KANSAS CITY, Mo. - Advertising legend Bob Bernstein has done it all from right here in Kansas City.
He's the creator of the Happy Meal, he took a little known video business and made it a "Blockbuster" and helped Walmart become the single biggest business in the world.
"Those are the original ones right there," he pointed out to NBC Action News.
Bernstein gets, well, downright happy when he talks about his first iconic advertising idea.
He has them on display in his office, "Back there are the original three designs of the Happy Meals."
Bernstein surrounds himself with ad icons in his office at Bernstein-Rein.
It is the 10th largest independent ad agency in the country, overlooking the Plaza and downtown Kansas City.
In the late 60s, McDonald's wanted to bring kids back to the restaurant chain, so the young marketing father took particular notice of his son Steve who was 10 years old at the time. He watched as his son ate a bowl of Fruit Loops at breakfast.
Bob Bernstein recalls, "He'd be reading the box every morning and I noticed it every morning and I said 'Steve, why do you do that?' and he just said, 'It's something to do'". It gave me the idea that if kids had something that they could look at while they were eating they would be entertained."
Bernstein smiled. "It was pretty successful."
Bernstein has had the magic touch with a long list of businesses: Wal-Mart, Hostess, Petsmart, Commerce Bank and Blockbuster Video.
He remembers the slogan Bernstein-Rein coined, "Make it a Blockbuster night."
He also conceptualized another idea: Beauty Brands, the salon-spa store chain.
He said came up with the idea chain because he said women were not served the way they should be.
Bernstein said women needed "one stop shopping—all the services: hair, nails service—everything they'd want under one roof."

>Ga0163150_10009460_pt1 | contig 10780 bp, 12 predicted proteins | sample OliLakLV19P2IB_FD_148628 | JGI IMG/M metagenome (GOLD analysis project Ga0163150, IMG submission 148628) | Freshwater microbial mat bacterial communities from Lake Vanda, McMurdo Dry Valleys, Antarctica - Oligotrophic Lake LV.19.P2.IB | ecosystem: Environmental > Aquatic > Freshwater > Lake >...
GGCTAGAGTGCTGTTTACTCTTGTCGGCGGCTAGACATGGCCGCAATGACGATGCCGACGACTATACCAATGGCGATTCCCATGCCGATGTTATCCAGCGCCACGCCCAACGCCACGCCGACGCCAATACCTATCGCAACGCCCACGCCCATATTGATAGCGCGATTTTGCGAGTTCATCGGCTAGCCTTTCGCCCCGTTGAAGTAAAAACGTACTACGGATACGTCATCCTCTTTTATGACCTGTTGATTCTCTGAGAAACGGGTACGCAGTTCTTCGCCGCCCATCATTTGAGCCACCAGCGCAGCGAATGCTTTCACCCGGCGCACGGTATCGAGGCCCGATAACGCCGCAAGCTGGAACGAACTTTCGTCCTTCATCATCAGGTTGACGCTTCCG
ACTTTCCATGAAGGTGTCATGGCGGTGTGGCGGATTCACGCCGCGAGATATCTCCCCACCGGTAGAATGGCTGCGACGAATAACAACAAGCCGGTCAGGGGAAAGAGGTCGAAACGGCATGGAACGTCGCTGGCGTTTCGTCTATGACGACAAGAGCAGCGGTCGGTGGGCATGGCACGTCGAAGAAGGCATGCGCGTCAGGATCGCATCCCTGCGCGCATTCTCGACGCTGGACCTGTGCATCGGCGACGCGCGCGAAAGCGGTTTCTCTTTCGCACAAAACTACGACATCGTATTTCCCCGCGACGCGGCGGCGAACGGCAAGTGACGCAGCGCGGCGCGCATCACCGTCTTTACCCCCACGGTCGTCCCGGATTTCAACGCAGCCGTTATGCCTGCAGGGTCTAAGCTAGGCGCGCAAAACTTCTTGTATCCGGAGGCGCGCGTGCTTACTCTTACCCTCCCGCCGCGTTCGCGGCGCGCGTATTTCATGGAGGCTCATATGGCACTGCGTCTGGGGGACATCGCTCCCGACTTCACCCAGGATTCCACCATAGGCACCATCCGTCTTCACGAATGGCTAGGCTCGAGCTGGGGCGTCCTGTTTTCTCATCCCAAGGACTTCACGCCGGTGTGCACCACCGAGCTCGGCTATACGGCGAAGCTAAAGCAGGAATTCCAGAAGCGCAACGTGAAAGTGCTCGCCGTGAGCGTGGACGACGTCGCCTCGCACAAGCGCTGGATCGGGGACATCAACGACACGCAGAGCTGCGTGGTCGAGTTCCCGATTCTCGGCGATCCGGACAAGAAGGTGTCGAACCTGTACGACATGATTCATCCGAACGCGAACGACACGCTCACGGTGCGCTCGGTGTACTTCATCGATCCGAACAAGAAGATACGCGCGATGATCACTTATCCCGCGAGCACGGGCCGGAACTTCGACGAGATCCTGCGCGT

His sons, Steve and David, now run the two businesses. However, they said their dad, or Bob as they sometimes publically call him, still runs the show.
Steve looked at his dad, "One of the things that drive me every day is showing him I'm capable and that we're doing a good job."
Bernstein started his empire in 1964 with just $2,500.
The now multi-millionaire a few years ago pledged his assets to secure as much as $34 million to build the West Edge Project.
He had to file bankruptcy on that project before his elaborate vision for the west side Country Club Plaza building was finished.
Bernstein said, "I wanted to leave a legacy, but it was bad decisions and some bad advice."
But this grandfather of 10 said he does not stop to think about where he has been but where he is going.
Reflecting on his grandchildren, "I'll have to watch them because they'll probably have more ideas that'll be something for the future."
He said he knows it will have be something that makes him - happy.
Bob Bernstein will put his 900-piece advertising collection on display at his new advertising icon museum in the Downtown Crossroads district in September.